ALF magnets

ALF magnets

One of the birthday gifts I received was an unopened package of ALF trading cards a friend had picked up at a thrift store. It was a funny gift, but after opening them—ingesting the gum, YEARGH—I wondered what to do with them. I searched around for some magnetic sheets and found this package of 12 8.5×11″ sheets to be the best deal. They’re $10 (unfortunately $17 after shipping). I stuck the cards to the adhesive backing and trimmed them out with a hobby knife. It was really easy to work with and I think they’ll hold up great. I’m now looking around the apartment for other things to make fridge magnets out of; I found my Nevada license, old business cards, and maybe I’ll pick out some Magic cards.


Birthday Hacker Drinkup

Last night we celebrated my birthday at Hacker Drinkup. It was a massive turnout with a lot of fun surprises. I quipped on Twitter, “Things that should be denim: jeans. Things that shouldn’t: everything else. #denimbustiersrsly?!” Pictured above is the denim hat Pinguino made me in response (my mannequin is wearing it now). You may remember that this isn’t the first time a tweet has generated an unexpected gift. Erin and Pinguino decorated cupcakes with fondant so they looked like our crew (they’ve made hacker cookies before). The final treat was a pair of functional frosted laser boobs inspired by my flyer. In addition, I got a new tshirt, some ALF trading cards, and some sweet socks.

Software 10 billion bug

This weekend @SanMo (original post) started freaking out and reposting the same tweets over and over again. Code superstar Chris Finke wasn’t available to help me track down the issue so I reanimated Chris Nelson for assistance. My initial thought was that Twitter had changed the way it served mentions. stores the status_id of each status it retweets in a sqlite database so it doesn’t repeat itself. Browsing the database, I noticed that the two tweets it was repeating were the first with ids above 10 billion (a recent milestone). Chris pointed out that running sqlite> SELECT MAX(status_id) FROM retweets; Returned the id ‘9663742534’ and not the true maximum. The table that creates has two text columns, one for status_id and one for the timestamp. Changing the status_id column to integer causes MAX() to work properly (I’m not sure what the technical reason behind this failure is). To get running again, I did the following (via Chris) from the command line:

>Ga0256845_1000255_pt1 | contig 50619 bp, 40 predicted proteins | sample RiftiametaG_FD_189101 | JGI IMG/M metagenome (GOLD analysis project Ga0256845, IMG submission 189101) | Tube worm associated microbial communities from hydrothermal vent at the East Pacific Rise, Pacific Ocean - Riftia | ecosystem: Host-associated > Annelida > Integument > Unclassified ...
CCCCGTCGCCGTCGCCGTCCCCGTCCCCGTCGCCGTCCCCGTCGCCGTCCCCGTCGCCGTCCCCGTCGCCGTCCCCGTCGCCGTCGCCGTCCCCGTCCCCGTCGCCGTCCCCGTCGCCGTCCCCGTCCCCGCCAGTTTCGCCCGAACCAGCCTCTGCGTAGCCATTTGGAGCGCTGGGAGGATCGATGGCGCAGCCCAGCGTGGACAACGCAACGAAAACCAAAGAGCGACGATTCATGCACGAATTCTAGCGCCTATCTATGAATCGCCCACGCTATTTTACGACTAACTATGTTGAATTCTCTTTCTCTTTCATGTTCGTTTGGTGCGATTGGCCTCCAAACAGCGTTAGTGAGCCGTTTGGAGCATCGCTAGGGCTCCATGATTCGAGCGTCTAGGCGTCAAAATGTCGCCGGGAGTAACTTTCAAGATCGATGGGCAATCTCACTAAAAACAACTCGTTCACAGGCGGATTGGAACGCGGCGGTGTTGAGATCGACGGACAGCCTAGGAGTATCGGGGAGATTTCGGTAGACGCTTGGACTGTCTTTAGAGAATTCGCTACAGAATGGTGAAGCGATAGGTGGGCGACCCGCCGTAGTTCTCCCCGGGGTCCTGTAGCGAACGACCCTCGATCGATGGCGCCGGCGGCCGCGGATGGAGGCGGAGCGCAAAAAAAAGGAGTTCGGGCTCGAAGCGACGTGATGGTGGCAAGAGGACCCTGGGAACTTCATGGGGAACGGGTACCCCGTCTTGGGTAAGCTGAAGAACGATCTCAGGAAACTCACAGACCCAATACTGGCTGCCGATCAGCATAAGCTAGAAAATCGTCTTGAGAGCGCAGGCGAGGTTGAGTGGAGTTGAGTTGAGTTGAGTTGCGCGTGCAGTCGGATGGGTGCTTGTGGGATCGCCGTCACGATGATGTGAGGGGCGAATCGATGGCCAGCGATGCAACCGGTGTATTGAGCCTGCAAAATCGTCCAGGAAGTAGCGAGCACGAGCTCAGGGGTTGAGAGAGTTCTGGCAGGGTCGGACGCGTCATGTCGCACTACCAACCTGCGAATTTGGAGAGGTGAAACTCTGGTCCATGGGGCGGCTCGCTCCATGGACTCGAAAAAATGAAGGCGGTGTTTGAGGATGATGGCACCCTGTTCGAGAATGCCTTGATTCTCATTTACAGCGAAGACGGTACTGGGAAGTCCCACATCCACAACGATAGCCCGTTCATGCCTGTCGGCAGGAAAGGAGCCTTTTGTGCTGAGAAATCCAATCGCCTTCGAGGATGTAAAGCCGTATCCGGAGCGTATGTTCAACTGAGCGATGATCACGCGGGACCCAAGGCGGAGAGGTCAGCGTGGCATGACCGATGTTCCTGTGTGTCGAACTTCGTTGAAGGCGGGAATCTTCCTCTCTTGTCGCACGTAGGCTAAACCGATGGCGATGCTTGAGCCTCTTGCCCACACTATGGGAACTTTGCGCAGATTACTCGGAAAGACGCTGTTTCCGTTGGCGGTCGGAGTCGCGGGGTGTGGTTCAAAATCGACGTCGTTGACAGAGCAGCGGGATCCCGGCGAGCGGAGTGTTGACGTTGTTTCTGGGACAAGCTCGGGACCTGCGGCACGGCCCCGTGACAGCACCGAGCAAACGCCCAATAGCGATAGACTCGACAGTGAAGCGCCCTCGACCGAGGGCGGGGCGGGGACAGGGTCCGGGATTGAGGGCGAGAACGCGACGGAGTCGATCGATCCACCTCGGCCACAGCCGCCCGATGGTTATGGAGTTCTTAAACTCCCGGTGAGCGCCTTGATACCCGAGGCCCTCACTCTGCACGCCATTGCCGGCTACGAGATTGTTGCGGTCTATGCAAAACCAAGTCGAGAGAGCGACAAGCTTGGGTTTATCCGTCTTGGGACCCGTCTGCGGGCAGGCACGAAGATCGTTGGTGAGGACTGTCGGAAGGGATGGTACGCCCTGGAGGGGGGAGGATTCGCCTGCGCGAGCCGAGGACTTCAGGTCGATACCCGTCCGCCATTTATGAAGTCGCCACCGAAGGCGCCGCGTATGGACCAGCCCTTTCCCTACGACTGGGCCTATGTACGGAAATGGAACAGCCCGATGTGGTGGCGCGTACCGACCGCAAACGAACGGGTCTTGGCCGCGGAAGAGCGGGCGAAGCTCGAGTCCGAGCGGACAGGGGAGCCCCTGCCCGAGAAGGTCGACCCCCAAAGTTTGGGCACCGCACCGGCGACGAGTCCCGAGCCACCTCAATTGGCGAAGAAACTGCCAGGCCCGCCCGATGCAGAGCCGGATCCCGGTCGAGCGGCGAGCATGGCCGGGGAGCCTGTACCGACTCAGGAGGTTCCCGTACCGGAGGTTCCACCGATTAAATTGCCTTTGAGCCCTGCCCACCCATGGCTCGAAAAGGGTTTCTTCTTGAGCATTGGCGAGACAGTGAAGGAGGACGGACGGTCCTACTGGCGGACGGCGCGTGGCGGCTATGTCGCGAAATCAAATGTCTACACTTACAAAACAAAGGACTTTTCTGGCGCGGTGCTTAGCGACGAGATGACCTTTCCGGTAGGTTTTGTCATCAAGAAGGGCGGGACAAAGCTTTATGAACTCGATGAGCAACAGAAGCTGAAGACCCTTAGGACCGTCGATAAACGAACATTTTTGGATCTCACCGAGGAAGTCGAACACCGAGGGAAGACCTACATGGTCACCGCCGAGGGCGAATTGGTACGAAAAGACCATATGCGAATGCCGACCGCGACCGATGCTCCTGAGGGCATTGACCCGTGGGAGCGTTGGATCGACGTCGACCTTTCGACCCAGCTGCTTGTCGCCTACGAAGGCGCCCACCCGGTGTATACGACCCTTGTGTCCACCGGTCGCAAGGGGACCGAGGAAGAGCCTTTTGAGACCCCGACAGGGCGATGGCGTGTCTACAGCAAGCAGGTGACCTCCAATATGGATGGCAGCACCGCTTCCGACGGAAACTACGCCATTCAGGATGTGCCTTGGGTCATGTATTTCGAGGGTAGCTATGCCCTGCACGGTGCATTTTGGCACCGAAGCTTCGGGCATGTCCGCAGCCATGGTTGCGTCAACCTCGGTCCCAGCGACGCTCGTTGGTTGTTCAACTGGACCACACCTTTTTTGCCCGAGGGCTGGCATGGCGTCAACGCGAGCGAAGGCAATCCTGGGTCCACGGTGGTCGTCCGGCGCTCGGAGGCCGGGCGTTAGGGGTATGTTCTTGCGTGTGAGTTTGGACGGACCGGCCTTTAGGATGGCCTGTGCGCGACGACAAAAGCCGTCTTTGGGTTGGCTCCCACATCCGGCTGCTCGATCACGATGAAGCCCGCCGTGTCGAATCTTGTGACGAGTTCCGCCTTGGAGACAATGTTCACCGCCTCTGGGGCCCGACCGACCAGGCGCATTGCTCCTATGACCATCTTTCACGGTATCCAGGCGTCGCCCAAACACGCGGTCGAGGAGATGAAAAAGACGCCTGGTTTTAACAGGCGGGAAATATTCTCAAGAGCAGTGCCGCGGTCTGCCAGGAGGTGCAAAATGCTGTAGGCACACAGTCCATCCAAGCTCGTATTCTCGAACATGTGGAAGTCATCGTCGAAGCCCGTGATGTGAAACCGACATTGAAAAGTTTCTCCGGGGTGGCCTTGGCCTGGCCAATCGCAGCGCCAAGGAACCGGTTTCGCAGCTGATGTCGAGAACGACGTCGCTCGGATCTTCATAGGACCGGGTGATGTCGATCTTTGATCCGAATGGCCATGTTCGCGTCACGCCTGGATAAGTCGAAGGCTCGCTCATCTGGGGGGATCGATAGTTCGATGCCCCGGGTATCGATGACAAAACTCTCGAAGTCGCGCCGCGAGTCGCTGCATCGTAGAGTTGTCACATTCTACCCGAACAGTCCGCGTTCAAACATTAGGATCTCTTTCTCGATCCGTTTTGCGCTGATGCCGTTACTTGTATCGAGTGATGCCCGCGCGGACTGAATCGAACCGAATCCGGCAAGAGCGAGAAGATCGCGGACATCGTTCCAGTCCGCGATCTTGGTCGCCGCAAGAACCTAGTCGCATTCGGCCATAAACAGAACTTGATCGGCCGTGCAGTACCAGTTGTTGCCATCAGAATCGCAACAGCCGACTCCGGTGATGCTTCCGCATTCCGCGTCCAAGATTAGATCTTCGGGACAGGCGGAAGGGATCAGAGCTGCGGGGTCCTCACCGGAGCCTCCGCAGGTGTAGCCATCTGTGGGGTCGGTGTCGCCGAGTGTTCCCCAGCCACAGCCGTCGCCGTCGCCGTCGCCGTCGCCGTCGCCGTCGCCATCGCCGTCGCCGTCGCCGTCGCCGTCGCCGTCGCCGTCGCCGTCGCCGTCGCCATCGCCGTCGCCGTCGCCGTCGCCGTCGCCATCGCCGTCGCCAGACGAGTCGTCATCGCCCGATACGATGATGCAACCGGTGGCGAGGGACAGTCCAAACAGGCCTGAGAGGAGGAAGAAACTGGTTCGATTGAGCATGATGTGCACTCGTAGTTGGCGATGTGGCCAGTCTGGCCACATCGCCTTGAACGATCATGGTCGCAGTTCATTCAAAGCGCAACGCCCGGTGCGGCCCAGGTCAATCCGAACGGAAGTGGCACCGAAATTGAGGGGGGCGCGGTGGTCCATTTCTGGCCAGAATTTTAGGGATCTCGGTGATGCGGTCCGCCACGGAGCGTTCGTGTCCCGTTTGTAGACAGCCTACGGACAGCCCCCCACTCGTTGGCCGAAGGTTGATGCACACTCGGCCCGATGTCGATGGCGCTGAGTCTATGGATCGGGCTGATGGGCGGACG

# sqlite3 sanmo.sqlite
sqlite> CREATE TABLE retweets2 (status_id INTEGER PRIMARY KEY, timestamp TEXT);
sqlite> INSERT INTO retweets2 SELECT * FROM retweets;
sqlite> DROP TABLE retweets;
sqlite> ALTER TABLE retweets2 RENAME TO retweets;
sqlite> .quit

That will shift all the old data into a new table. The initial database creation routine needs to be fixed in and will probably be in version 1.3. The fix above works for me but your mileage may vary.